Removed from Geneva, Calvin finally made it to Strasbourg where he served as the pastor of a French congregation in Bucer’s city. This was a formidable time for the reformer, as he was able to not only continue his writing and studies, but also mature and develop as a pastor and reformer. However, Genevan leaders would soon find themselves calling Calvin and his reformational ideas back to the city. Upon return, he began where he left off, only this time as a matured and experienced minister, more prepared to shephered the flock of God.
The rest of Calvin’s time in Geneva yielded great fruit for the Reformation. Though some have tried to caricature Calvin as a theocratic dictator of the city, he held no real citizenship in Geneva, let alone any position of official civic leadership. His ideas and person, however, were held in high esteem by the actual city officials, who often sought out his guidance on various public matters. Despite his obvious influence, Calvin’s direct power was entirely limited to the ecclesiastical realm.
One such example which Calvin has become infamous for, is the execution of Michael Servetus. Servetus, a physcians and writer already wanted by Rome for his teachings, had found his way to Geneva where his doctrine clashed with Calvin and the city officials. Servetus was condemned by the city for heresy, particularly for denying the doctrine of Trinity, and was eventually executed. Though Calvin surely abhorred the teachings of Servetus and supported the state’s power to suppress heresy, he held no direct involvement in the condemnation and execution of Servetus. One scholar has even argued that Calvin desired greater mercy to be shown to Servetus than he had actually received.
Throughout his life, Calvin developed quite a remarkable number of prominent written works. Among the most important of these was his Institutes of Christian Religion, which Alister McGrath calls “the most influential theological work of the Protestant Reformation, eclipsing in importance the rival works of Luther, Melanchthon, and Zwingli.” First published in 1536 with only six chapters, Calvin would continue additions to the Institutes throughout his life until finally completing a monstrous work that covered four different “books” comprised of 80 total chapters. The contents of his work covered the knowledge of God as creator and redeemer, how one participates in Christ, and the external means by which God brings sinners to himself.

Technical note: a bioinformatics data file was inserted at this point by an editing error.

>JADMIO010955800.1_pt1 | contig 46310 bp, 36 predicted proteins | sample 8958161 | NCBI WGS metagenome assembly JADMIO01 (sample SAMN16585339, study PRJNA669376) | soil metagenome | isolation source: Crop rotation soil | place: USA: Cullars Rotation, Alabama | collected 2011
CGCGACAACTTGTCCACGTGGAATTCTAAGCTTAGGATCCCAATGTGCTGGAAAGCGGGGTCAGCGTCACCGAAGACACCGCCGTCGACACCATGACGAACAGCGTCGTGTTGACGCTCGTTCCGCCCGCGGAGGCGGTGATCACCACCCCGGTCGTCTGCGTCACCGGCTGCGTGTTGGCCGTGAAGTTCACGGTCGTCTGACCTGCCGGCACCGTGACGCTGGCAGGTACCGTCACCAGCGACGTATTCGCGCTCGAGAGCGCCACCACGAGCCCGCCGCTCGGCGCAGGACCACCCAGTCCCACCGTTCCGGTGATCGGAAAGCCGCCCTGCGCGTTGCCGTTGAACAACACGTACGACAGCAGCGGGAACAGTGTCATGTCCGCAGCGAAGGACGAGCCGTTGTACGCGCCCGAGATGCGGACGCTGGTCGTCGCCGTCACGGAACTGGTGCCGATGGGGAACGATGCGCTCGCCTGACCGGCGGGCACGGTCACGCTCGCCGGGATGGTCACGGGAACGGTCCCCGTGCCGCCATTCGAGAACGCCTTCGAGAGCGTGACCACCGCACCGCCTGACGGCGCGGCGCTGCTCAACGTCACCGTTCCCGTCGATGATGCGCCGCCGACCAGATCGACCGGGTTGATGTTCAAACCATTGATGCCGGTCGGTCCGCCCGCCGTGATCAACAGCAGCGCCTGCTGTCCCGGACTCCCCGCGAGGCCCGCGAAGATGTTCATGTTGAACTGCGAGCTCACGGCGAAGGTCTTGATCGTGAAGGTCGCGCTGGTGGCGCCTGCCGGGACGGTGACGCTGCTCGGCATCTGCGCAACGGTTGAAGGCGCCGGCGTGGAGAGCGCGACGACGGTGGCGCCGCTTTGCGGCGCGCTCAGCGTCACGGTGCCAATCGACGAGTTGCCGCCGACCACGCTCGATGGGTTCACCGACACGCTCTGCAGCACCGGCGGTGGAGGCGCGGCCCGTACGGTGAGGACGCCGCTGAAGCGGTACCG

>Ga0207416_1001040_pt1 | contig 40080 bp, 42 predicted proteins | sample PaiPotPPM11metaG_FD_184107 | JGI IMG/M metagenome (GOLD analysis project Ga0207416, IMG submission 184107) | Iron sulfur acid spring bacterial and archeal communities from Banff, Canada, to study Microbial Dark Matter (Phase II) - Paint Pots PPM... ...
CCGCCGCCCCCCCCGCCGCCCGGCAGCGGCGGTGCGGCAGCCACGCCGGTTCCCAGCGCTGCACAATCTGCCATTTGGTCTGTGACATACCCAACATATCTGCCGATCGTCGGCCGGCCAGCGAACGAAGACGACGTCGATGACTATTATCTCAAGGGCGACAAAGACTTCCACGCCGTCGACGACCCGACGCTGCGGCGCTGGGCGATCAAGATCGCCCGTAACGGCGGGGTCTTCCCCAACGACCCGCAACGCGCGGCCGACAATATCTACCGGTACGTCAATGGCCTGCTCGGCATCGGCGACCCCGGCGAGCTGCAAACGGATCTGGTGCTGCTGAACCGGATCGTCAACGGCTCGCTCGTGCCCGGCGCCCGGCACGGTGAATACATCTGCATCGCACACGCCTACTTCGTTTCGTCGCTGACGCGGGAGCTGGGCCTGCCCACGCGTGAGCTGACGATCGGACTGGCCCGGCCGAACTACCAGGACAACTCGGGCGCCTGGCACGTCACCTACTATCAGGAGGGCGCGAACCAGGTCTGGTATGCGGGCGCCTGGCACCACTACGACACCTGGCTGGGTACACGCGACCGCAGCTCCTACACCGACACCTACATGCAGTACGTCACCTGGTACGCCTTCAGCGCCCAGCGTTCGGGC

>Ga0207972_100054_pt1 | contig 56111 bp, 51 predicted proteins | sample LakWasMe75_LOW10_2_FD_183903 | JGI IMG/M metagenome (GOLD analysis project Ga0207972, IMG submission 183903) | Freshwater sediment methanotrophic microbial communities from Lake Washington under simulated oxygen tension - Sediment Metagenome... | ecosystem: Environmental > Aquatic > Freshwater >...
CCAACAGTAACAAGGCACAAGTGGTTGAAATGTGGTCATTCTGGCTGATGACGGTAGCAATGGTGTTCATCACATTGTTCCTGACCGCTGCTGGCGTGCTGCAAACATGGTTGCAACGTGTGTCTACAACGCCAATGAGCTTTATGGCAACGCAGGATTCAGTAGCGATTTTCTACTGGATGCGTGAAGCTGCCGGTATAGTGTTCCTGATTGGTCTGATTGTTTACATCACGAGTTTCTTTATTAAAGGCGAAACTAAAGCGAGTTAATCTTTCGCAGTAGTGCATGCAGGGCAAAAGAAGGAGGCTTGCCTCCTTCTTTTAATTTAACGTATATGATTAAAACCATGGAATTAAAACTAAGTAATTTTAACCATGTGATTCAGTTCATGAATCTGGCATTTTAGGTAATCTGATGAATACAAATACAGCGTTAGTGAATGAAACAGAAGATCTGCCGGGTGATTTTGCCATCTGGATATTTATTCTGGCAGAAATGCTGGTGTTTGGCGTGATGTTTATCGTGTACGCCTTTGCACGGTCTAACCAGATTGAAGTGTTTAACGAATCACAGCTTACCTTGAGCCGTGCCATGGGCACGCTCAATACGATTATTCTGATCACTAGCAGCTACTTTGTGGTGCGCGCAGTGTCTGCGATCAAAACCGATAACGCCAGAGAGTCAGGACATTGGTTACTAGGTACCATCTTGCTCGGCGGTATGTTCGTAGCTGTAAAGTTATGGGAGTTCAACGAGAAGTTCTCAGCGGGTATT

Among his other important works are his commentaries and sermons on the bible. Calvin wrote commentaries on almost every book of the bible, starting first with what seems to be the favorite book of almost every reformer – Paul’s Epistle to the Romans. Likewise, Calvin taught and preached exegetically, verse by verse through whole books of the bible. He was so convinced of this approach, says historian David Calhoun, that upon returning from his banishment from Geneva, Calvin returned to his pulpit and continued preaching from the same exact chapter and verse that he had left off on before being removed.